Patrick Sky, pioneering folk musician, dies aged 80

The singer had battled with prostate cancer and bone cancer, along with Parkinson's disease

Patrick Sky, known for being a pioneering member of the Greenwich Village folk scene in the ’60s, has died aged 80.

The singer-songwriter passed away on May 27 in a hospice in Asheville, North Carolina. As Rolling Stone reports, his wife – fellow musician and novelist Cathy Larson Sky – confirmed Sky had succumbed to prostate and bone cancer. He had previously been diagnosed with Parkinson’s disease in 2017.

Patrick Sky was most known for his highly provocative satirical record ‘Songs That Made America Famous’, which was recorded in 1971 but wasn’t released until some years later, following difficulties trying to get a record label to sign off on the profanities.

Fellow musician and friend, Eric Andersen, paid tribute to Sky on Thursday (May 27) in a post praising his “brilliant mind and insightful soul”.

“Well, today’s a big, big sad day for me personally and for all of us songwriter music lovers. The dark? Well, he finally got there…” he wrote in a statement on Facebook.

“Patrick Sky the songwriter, singer, and Irish Uilleann bagpipe luthier has left this world into the light from a hospice in Ashville, North Carolina, but didn’t leave us for good. Songs are spirits and always remain behind.”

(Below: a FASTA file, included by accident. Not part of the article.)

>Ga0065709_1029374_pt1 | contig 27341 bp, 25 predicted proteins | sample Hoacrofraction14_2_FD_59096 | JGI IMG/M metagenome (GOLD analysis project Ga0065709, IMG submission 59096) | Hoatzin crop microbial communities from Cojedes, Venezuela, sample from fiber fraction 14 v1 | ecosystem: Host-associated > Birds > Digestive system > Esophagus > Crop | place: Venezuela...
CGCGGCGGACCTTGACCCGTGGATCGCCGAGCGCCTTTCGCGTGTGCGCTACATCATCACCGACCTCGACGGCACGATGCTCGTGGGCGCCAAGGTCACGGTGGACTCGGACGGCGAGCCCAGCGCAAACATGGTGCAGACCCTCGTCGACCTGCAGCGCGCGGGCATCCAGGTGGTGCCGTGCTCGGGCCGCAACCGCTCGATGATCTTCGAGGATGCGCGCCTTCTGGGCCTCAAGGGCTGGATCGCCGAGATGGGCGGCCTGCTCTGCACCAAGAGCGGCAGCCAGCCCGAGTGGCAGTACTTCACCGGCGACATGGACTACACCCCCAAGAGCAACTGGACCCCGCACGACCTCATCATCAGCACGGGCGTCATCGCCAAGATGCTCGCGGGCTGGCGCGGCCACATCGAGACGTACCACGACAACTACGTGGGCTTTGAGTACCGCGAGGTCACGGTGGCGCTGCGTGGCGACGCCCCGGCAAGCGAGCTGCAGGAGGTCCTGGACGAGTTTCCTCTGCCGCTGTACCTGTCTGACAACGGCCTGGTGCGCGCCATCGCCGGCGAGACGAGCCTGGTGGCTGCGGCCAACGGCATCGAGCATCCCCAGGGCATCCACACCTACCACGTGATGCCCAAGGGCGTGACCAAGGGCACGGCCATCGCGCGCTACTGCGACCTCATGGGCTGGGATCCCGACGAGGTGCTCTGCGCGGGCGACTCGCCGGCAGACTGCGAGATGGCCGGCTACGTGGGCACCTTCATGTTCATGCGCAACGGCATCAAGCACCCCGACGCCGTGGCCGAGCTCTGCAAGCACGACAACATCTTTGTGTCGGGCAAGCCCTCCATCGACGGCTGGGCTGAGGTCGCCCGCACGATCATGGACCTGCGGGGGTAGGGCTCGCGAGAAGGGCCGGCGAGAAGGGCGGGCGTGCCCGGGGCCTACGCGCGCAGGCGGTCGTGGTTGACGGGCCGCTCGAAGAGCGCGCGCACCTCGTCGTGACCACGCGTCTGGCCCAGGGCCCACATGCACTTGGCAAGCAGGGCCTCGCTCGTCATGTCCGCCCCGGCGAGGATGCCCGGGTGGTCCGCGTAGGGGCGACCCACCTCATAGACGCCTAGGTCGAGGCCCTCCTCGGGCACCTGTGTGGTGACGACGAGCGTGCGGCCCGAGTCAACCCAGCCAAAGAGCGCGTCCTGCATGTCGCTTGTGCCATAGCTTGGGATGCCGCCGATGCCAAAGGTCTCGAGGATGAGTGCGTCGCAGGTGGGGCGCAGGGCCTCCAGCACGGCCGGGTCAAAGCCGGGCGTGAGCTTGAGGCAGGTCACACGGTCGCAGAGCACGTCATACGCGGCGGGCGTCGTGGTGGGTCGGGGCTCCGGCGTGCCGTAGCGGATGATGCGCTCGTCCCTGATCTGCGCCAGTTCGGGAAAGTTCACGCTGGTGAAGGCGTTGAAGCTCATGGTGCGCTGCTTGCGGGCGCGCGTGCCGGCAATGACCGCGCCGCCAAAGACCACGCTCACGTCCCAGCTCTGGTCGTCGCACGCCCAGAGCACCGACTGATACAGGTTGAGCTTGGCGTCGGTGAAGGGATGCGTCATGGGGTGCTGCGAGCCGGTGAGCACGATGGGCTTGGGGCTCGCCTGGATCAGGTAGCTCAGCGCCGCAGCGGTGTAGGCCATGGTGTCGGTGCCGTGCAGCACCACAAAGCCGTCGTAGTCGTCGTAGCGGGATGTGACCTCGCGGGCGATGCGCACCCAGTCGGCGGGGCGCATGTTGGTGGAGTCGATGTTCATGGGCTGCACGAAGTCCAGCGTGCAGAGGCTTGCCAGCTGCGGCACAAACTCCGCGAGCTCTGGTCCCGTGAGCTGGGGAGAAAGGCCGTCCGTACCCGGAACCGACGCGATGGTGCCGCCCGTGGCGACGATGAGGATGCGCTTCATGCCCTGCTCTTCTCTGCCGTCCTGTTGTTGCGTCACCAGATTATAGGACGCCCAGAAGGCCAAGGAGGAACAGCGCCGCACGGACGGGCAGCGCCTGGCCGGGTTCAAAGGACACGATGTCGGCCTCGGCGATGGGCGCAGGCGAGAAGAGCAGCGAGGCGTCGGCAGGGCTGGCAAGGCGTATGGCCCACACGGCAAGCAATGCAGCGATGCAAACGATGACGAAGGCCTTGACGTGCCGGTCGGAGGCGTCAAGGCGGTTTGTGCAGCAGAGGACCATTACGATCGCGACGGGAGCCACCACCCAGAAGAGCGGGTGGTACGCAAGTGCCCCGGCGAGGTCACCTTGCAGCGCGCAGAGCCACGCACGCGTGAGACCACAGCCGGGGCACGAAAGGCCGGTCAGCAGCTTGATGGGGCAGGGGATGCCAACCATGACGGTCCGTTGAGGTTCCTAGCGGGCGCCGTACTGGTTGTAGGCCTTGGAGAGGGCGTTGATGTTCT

Well, today's a big, big sad day for me personally and for all of us songwriter music lovers. The dark? Well, he finally…

Posted by Eric Andersen on Thursday, May 27, 2021

Andersen went on to acknowledge Sky’s friendship with Buffy St. Marie and Peter LaFarge, founded on their shared experiences as Indigenous Native Americans, and confirming a long-held rumour: “Heard the rumor just confirmed by your son Liam. Joni Mitchell’s song ‘Last Time I Saw Richard’ on her album ‘Blue’ was of course about you.”

Born in Georgia, Sky grew up in Louisiana and served in the army before becoming part of Florida’s burgeoning folk scene. It was there he met St. Marie and proceeded to move to New York, where he recorded her debut album.

Later in his career, Sky turned more towards traditional folk music, reflective of his Irish roots. In the ’70s, the part Creek Indian, part Irish singer-songwriter visited Ireland and set out to learn – and build – the Uilleann pipes. Sky went on to start the Celtic folk label Green Linnet, and serve as a Rhode Island state planner on Native American affairs.

Patrick Sky is survived by his wife Cathy Larson Sky and son Liam Sky.

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